CHICAGO, April 25 (UPI) -- Researchers at Chicago's Field Museum have determined Gibraltar's Barbary Macaques are descended from populations in Algeria and Morocco.
Europe's only free-ranging monkeys, the 200 specimens running wild on the British island territory, are the outcome of a clandestine operation to replenish their numbers ordered by Prime Minister Winston Churchill during World War II.
Churchill wanted to avoid losing the gateway to the Mediterranean, as superstition held would happen if the animals died out, the Proceedings of the National Academy of Sciences reported Monday.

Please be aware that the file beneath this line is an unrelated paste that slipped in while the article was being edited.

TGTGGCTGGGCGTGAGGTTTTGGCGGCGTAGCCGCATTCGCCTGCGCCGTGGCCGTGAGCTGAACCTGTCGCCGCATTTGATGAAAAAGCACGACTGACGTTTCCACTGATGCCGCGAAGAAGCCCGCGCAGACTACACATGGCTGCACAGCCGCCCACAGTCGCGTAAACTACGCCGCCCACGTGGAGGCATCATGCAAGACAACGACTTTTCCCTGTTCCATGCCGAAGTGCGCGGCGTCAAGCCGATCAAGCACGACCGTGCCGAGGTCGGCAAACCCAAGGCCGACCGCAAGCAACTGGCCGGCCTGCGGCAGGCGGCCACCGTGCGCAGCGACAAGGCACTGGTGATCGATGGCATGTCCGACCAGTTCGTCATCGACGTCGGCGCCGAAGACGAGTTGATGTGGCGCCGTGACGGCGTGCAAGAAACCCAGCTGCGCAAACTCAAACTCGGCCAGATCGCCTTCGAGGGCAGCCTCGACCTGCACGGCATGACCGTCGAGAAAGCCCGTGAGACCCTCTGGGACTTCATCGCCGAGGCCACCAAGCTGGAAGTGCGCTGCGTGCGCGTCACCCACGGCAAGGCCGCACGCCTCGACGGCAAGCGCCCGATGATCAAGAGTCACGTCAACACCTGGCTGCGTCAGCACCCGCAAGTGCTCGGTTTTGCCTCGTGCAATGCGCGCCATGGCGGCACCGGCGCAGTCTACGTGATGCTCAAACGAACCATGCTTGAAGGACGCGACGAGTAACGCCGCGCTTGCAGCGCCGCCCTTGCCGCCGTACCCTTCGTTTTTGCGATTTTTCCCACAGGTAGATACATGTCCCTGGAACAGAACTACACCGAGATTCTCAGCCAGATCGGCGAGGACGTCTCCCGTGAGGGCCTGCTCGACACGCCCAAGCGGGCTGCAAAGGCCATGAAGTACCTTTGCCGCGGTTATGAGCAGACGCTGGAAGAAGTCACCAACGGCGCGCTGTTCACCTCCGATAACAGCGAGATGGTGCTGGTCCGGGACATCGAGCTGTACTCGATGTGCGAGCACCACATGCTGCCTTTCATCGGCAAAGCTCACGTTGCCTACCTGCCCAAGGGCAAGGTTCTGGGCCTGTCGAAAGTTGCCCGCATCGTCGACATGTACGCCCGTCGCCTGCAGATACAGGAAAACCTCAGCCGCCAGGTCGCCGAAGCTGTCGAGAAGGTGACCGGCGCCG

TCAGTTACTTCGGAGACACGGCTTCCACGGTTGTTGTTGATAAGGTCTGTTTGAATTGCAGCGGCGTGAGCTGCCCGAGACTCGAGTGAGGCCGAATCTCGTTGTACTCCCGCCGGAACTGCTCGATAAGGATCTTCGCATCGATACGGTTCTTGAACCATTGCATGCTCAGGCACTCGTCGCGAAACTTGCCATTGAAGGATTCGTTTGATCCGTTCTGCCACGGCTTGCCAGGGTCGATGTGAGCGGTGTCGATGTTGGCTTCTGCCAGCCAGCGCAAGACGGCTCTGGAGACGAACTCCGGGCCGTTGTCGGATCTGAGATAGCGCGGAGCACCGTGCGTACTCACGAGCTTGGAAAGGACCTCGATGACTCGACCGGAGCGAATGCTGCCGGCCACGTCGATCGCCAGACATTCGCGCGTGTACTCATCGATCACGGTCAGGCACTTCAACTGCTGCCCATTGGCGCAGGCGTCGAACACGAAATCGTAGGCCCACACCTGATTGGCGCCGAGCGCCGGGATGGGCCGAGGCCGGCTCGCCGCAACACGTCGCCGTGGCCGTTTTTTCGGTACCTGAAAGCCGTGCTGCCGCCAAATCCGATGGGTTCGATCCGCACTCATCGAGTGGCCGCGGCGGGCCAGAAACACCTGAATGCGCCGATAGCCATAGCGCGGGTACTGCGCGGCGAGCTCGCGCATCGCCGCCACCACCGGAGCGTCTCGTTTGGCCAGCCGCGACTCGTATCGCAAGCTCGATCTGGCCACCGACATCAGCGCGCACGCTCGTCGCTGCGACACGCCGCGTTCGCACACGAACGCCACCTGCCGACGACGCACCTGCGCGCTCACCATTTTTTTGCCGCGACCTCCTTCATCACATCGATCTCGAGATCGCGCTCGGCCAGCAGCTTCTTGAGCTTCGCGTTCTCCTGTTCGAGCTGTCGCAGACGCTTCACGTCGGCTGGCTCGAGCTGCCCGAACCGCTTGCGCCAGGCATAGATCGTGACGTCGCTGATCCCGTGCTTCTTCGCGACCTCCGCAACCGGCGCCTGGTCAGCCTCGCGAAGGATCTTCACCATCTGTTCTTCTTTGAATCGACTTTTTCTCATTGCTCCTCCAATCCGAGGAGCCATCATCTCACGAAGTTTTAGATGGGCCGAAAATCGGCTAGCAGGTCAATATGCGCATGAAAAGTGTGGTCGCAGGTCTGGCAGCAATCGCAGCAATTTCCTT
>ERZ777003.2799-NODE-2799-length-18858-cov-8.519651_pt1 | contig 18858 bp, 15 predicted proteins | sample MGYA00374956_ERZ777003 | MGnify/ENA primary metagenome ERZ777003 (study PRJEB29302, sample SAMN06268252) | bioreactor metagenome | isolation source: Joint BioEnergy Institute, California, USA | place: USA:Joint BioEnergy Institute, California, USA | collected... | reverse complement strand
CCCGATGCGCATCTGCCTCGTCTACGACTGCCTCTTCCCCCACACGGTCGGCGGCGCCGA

"Our project was designed as a test case for conservation genetics," said Field Museum Provost Robert Martin, a co-author of the study. "The Gibraltar colony of Barbary macaques provided an ideal example of genetic isolation of a small population, which is now a regular occurrence among wild primate populations because of forest fragmentation.
"To our surprise, we found a relatively high level of genetic variability in the Gibraltar macaques. This is now explained by our conclusion that the population was founded with individuals from two genetically distinct populations in Algeria and Morocco."